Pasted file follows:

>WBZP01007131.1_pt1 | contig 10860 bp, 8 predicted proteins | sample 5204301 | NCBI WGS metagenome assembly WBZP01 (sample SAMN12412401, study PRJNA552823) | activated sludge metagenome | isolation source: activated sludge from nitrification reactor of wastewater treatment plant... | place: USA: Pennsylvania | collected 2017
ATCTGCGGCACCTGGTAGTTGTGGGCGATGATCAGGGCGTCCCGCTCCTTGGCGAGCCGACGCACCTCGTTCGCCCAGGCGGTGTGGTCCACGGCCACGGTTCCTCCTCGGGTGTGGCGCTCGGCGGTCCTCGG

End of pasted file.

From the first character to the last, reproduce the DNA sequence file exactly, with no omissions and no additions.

>WBZP01007131.1_pt1 | contig 10860 bp, 8 predicted proteins | sample 5204301 | NCBI WGS metagenome assembly WBZP01 (sample SAMN12412401, study PRJNA552823) | activated sludge metagenome | isolation source: activated sludge from nitrification reactor of wastewater treatment plant... | place: USA: Pennsylvania | collected 2017
ATCTGCGGCACCTGGTAGTTGTGGGCGATGATCAGGGCGTCCCGCTCCTTGGCGAGCCGACGCACCTCGTTCGCCCAGGCGGTGTGGTCCACGGCCACGGTTCCTCCTCGGGTGTGGCGCTCGGCGGTCCTCGG